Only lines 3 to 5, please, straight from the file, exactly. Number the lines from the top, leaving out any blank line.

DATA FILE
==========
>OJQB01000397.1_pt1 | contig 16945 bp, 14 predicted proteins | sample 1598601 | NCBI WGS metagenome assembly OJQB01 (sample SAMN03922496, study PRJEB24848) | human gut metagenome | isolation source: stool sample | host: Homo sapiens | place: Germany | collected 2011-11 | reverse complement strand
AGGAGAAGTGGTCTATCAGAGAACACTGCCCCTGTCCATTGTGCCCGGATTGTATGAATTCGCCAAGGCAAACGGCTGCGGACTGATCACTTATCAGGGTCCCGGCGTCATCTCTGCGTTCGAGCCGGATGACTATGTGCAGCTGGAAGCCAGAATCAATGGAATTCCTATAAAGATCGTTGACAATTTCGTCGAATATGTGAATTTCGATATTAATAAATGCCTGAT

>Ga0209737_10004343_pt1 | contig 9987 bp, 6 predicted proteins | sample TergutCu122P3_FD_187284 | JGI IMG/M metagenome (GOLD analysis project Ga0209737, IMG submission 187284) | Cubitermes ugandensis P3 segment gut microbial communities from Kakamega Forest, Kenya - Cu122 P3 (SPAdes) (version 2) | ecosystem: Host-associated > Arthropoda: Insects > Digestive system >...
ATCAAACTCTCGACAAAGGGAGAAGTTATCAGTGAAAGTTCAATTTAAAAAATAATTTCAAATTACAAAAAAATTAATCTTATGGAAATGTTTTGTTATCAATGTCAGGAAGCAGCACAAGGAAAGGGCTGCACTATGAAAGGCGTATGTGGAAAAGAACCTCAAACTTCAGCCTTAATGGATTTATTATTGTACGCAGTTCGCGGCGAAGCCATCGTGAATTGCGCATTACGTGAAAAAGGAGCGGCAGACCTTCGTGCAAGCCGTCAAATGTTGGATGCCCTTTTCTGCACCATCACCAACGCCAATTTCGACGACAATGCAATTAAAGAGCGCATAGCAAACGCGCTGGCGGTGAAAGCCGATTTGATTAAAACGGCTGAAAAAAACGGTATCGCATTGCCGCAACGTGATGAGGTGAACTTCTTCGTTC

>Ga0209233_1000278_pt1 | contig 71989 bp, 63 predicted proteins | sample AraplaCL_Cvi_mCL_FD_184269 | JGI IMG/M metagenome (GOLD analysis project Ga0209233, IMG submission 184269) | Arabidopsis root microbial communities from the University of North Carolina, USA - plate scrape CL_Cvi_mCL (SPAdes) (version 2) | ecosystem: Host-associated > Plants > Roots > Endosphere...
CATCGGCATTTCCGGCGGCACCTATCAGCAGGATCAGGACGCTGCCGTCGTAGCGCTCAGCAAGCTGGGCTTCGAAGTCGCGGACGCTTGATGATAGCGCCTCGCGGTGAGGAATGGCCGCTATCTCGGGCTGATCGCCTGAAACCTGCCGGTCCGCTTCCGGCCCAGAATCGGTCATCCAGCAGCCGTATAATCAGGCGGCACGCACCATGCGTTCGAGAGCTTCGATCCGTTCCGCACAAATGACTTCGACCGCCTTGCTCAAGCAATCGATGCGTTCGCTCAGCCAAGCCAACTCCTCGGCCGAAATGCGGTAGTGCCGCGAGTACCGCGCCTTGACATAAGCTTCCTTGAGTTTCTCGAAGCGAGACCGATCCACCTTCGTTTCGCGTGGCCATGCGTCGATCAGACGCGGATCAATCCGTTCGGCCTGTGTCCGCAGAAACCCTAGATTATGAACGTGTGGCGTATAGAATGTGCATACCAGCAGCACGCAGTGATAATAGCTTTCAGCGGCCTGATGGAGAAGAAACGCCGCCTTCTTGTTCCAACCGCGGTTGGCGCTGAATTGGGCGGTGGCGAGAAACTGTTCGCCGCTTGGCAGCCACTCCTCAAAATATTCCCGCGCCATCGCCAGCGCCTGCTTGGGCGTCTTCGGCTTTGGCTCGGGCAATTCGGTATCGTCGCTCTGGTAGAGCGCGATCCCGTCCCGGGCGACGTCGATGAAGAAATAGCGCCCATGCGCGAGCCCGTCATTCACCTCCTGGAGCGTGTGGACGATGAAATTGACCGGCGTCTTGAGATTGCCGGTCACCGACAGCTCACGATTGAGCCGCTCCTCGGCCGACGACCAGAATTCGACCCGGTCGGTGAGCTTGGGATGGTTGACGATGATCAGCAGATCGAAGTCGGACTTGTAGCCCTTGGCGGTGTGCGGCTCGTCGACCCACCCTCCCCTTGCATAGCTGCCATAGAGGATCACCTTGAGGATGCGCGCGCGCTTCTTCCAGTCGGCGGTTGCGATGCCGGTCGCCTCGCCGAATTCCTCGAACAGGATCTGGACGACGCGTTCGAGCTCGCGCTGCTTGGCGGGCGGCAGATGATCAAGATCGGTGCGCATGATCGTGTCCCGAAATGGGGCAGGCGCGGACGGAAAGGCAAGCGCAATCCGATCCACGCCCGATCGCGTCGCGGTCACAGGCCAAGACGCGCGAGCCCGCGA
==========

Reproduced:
>Ga0209737_10004343_pt1 | contig 9987 bp, 6 predicted proteins | sample TergutCu122P3_FD_187284 | JGI IMG/M metagenome (GOLD analysis project Ga0209737, IMG submission 187284) | Cubitermes ugandensis P3 segment gut microbial communities from Kakamega Forest, Kenya - Cu122 P3 (SPAdes) (version 2) | ecosystem: Host-associated > Arthropoda: Insects > Digestive system >...
ATCAAACTCTCGACAAAGGGAGAAGTTATCAGTGAAAGTTCAATTTAAAAAATAATTTCAAATTACAAAAAAATTAATCTTATGGAAATGTTTTGTTATCAATGTCAGGAAGCAGCACAAGGAAAGGGCTGCACTATGAAAGGCGTATGTGGAAAAGAACCTCAAACTTCAGCCTTAATGGATTTATTATTGTACGCAGTTCGCGGCGAAGCCATCGTGAATTGCGCATTACGTGAAAAAGGAGCGGCAGACCTTCGTGCAAGCCGTCAAATGTTGGATGCCCTTTTCTGCACCATCACCAACGCCAATTTCGACGACAATGCAATTAAAGAGCGCATAGCAAACGCGCTGGCGGTGAAAGCCGATTTGATTAAAACGGCTGAAAAAAACGGTATCGCATTGCCGCAACGTGATGAGGTGAACTTCTTCGTTC

>Ga0209233_1000278_pt1 | contig 71989 bp, 63 predicted proteins | sample AraplaCL_Cvi_mCL_FD_184269 | JGI IMG/M metagenome (GOLD analysis project Ga0209233, IMG submission 184269) | Arabidopsis root microbial communities from the University of North Carolina, USA - plate scrape CL_Cvi_mCL (SPAdes) (version 2) | ecosystem: Host-associated > Plants > Roots > Endosphere...